Thursday, September 08, 2005

On the Right-Wing

Just to explain, politically I'm more Socialist than not, and liberal in the small "L", non-free-market sense. From an American perspective I guess I'm on the extreme Left-wing; I believe strongly in the nationalisation of practically everything, including health, the railways, coal, etc. From a Welsh Valleys perspective, traditionally I am not even close to being in the minority.

Which makes it really odd that I like Tom Clancy books so much. I mean, Clancy is slighly to the Right of [insert name of domineering historical character, regardless of verifiable data on actual rightwingness in the modern sense, i.e Ghengis Khan, or Attila the Hun]. I suspect the root of the matter is the fundamental attraction gung-ho action (read violence) holds for men. Serious, I've seen pacifists scream and snarl and perforate their friends with lead while playing Halo. Not all male, mind, so again please feel free to disregard any sweeping my statements might be making.

Having said that, I almost fell out of love with him once. There's a book series, Op-centre (British spelling on the cover, 'Op-center' in the text), created by Clancy and Steve Pieczenik but actually authored by Jeff Rovin. Enjoyable enough, but obviously junk; say what you like about Tom, but there is a considerable writing talent on display in the novels he actually wrote. Op-centre, not so much. (As an aside, there is another book series that he created but didn't write, the name of which escapes me, based around the truly laughable Conservative Voodoo idea that left to their own devices (and presumably never having to soil themselves by paying taxes), rich people will use their companies to create private institutions that will protect the country and its people. Hoh yes.)

So I read my way through the series, not taking it particularly seriously, when one of them demonstrated an absolute, total fuck-up. Rovin referred to the Spanish Civil War as 'a Communist insurgency against Royalist forces'. And that was it, no further elucidation. Nothing about Fascists, Nazis, the fact that at that time it was only Left-wingers who were ready to oppose the most abhorent political movements of the 20th Century, three years before the British reacted and five before the Americans. I'm sure Obi-wan would agree with me that the sentence is accurate, from a certain point of view. But divorced from the correct context, at best it ignores or downplays the role of the Fascists in the conflict in order to give us all another reason to hate the dirty Commies, and at worst it attempts to re-write history, or suggest that the Fascists were in the right.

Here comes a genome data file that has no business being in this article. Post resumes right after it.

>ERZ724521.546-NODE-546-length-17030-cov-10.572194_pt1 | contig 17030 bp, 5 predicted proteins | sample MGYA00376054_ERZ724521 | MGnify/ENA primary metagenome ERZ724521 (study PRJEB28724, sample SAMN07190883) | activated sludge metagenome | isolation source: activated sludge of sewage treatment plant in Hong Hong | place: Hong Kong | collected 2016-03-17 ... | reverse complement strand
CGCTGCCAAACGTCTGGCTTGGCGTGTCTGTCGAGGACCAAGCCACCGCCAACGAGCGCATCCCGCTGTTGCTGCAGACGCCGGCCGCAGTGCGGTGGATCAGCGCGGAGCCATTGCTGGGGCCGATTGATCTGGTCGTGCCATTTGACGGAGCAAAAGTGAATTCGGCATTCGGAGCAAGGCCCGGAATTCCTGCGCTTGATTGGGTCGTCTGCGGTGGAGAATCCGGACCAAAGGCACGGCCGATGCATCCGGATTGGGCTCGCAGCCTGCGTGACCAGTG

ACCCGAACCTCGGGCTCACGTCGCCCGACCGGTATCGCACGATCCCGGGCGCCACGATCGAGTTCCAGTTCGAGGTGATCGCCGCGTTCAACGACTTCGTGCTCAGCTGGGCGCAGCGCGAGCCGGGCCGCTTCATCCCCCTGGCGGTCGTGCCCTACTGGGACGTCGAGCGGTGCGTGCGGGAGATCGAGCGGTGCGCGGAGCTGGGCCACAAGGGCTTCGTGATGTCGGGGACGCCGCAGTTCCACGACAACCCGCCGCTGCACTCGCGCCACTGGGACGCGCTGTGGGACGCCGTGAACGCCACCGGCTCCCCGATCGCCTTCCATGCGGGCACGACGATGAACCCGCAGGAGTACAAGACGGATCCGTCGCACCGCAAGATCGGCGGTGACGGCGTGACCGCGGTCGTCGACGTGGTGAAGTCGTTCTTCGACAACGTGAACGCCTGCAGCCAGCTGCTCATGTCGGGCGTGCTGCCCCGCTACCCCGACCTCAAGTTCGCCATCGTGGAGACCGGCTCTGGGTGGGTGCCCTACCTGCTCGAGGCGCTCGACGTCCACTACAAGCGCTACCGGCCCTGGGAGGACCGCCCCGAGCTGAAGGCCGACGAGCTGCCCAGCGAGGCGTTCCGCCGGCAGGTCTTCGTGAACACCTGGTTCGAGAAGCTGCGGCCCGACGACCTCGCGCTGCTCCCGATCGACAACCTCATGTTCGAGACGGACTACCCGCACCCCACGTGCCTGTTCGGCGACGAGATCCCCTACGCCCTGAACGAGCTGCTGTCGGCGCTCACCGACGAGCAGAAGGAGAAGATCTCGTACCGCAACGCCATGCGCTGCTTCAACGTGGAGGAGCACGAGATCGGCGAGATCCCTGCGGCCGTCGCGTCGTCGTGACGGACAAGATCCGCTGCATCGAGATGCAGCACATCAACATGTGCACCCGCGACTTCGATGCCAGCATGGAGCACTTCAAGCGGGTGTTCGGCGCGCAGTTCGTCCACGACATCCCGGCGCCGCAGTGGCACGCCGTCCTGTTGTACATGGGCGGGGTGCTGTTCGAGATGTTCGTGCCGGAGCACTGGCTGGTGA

So I stopped reading the Op-centres, and almost stopped reading Tom Clancy's regular doorstops. I eventually started up again with Rainbow Six. Great book, better computer game. But sadly, the magic had gone. I still play the games that come under the Tom Clancy brand, though, as I find them to be uniformly the dog's bollocks.

As I've mentioned before, the other Right-winger I enjoy reading is Brit SF author, Peter F. Hamilton. Lots of great space-opera, spaceship action. And an awful, ugly conceit; in the Night's Dawn trilogy, early space colonies were ethnically diverse and collapsed into violence and crime, so the later ones were 'ethnically streamed' (Hamilton's words), so all the Brits went to one world, black people to another, and, for all I know, all the fucking Inuit to their own Ice Planet. If we were to give him the benefit of the doubt, it's a way of explaining the Planets as Thinly Veiled Metaphors ('Planet America', 'Planet Africa', etc,) we find scattered around the universe of SpaceFic. But there is an underlying cynicism that I don't subscribe to; people just can't get along because We're all too different to Them. Which is ridiculous, because let's face it if everyone was white, we'd be negatively differentiating each other by hair colour, or if we were all blonde it would be, I don't know, knob size.

There's an idyllic Victorian Britain World which is all Conservative and lovely. Because we all know things were so much better in the 19th Century. In his next book series (also quite good) there's a similar Victorian fetishism- lots of trains as the best way to travel through wormholes, private companies and individuals being really magnanimous; Tory Utopianism, if you would. Enough to give Isambard Kingdom Brunel a stiffy.

It's fascinating that a writer in a forward-looking genre can be so intrenched in a false view of the past.


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